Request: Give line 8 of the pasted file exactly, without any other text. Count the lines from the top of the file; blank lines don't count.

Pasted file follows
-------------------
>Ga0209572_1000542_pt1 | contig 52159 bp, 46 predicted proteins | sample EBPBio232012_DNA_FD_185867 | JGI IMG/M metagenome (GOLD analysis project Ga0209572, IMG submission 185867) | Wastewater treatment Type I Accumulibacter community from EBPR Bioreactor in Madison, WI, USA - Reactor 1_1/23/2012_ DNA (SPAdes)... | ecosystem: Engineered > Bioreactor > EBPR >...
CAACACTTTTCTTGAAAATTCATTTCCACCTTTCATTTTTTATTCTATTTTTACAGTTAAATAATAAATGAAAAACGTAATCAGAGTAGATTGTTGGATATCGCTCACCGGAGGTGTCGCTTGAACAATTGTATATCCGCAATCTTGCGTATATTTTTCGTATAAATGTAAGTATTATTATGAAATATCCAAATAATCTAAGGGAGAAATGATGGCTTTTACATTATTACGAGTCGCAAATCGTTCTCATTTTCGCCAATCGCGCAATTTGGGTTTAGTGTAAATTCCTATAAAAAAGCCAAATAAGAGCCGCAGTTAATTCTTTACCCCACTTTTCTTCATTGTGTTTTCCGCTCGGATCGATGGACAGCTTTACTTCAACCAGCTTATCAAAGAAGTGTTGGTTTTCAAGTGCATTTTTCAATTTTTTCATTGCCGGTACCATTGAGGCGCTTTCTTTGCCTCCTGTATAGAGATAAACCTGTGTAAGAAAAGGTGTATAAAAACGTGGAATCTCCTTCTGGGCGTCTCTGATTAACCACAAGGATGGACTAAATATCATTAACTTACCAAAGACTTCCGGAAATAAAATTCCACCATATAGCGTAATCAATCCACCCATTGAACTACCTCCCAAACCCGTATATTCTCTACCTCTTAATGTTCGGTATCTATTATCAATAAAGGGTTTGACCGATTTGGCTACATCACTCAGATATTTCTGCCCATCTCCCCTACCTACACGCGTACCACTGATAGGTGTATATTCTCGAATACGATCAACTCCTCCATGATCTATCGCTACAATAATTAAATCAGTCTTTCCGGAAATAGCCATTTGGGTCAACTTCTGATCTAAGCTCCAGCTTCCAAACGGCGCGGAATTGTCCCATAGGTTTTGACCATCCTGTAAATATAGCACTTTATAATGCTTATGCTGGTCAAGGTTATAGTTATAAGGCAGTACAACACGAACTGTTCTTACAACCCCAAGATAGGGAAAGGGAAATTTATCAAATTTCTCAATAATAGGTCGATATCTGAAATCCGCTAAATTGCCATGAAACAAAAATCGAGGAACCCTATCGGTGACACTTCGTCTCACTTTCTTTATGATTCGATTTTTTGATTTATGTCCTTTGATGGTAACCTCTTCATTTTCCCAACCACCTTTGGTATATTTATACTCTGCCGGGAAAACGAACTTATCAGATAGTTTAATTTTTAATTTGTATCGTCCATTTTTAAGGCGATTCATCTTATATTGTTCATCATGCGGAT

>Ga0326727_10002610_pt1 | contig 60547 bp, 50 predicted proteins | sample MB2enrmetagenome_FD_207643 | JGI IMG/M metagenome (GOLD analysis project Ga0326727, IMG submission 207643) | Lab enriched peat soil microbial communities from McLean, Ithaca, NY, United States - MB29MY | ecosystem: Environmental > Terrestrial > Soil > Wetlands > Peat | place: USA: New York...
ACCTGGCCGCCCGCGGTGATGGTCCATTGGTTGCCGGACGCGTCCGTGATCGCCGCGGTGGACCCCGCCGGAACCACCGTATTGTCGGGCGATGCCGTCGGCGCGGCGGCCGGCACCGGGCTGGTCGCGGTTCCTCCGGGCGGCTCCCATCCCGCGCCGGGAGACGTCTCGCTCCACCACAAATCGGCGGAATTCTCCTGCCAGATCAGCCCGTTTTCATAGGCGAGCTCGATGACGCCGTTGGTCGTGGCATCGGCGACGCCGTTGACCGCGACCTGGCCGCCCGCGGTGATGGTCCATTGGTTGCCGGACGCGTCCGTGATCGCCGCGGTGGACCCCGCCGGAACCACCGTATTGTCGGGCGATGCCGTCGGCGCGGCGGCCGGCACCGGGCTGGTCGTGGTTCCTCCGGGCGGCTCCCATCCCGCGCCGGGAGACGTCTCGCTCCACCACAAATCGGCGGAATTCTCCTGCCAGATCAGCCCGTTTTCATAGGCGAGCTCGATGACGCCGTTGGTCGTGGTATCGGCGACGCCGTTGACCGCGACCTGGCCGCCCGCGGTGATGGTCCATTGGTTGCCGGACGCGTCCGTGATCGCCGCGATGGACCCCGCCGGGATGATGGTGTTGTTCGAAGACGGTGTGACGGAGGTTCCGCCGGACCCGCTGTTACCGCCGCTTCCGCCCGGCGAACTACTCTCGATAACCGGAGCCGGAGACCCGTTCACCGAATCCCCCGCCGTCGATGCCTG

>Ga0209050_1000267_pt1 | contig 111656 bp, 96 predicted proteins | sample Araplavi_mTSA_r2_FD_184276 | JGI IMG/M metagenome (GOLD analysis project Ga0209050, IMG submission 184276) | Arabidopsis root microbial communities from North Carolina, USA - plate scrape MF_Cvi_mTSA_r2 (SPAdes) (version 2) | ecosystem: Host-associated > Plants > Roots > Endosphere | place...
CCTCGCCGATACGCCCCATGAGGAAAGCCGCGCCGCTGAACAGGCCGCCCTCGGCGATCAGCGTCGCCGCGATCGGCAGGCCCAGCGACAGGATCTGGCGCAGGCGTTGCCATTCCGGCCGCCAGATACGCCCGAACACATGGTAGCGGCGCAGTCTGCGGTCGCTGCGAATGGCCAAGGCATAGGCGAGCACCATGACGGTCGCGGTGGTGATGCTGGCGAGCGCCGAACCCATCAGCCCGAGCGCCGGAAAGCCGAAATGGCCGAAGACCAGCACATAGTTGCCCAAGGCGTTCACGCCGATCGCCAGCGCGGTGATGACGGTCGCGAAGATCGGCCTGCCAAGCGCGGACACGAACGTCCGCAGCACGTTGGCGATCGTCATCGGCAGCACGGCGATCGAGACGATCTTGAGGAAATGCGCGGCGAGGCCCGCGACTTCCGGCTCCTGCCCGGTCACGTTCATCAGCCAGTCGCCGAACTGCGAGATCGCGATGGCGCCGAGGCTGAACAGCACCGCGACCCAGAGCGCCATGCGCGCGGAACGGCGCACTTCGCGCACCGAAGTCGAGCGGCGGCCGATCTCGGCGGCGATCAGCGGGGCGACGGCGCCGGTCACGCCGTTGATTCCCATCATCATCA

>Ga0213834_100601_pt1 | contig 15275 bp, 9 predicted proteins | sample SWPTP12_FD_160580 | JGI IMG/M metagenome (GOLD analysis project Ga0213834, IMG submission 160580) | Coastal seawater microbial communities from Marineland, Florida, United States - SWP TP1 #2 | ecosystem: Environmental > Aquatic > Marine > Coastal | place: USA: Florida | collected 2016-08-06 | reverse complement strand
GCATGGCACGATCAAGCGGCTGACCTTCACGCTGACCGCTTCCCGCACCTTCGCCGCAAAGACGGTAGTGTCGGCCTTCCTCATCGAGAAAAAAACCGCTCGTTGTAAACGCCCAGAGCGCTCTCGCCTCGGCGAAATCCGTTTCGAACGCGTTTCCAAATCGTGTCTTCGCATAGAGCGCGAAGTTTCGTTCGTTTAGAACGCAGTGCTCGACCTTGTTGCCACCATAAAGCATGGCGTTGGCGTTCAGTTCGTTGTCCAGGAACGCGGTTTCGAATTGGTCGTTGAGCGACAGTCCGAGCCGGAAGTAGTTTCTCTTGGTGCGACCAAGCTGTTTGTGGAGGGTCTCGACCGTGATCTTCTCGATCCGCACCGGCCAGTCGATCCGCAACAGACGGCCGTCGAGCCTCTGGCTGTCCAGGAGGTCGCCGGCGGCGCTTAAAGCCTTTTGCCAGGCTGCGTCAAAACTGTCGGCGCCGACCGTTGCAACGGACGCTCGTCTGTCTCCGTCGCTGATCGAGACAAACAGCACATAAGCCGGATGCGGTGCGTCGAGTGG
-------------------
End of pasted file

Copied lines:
GCATGGCACGATCAAGCGGCTGACCTTCACGCTGACCGCTTCCCGCACCTTCGCCGCAAAGACGGTAGTGTCGGCCTTCCTCATCGAGAAAAAAACCGCTCGTTGTAAACGCCCAGAGCGCTCTCGCCTCGGCGAAATCCGTTTCGAACGCGTTTCCAAATCGTGTCTTCGCATAGAGCGCGAAGTTTCGTTCGTTTAGAACGCAGTGCTCGACCTTGTTGCCACCATAAAGCATGGCGTTGGCGTTCAGTTCGTTGTCCAGGAACGCGGTTTCGAATTGGTCGTTGAGCGACAGTCCGAGCCGGAAGTAGTTTCTCTTGGTGCGACCAAGCTGTTTGTGGAGGGTCTCGACCGTGATCTTCTCGATCCGCACCGGCCAGTCGATCCGCAACAGACGGCCGTCGAGCCTCTGGCTGTCCAGGAGGTCGCCGGCGGCGCTTAAAGCCTTTTGCCAGGCTGCGTCAAAACTGTCGGCGCCGACCGTTGCAACGGACGCTCGTCTGTCTCCGTCGCTGATCGAGACAAACAGCACATAAGCCGGATGCGGTGCGTCGAGTGG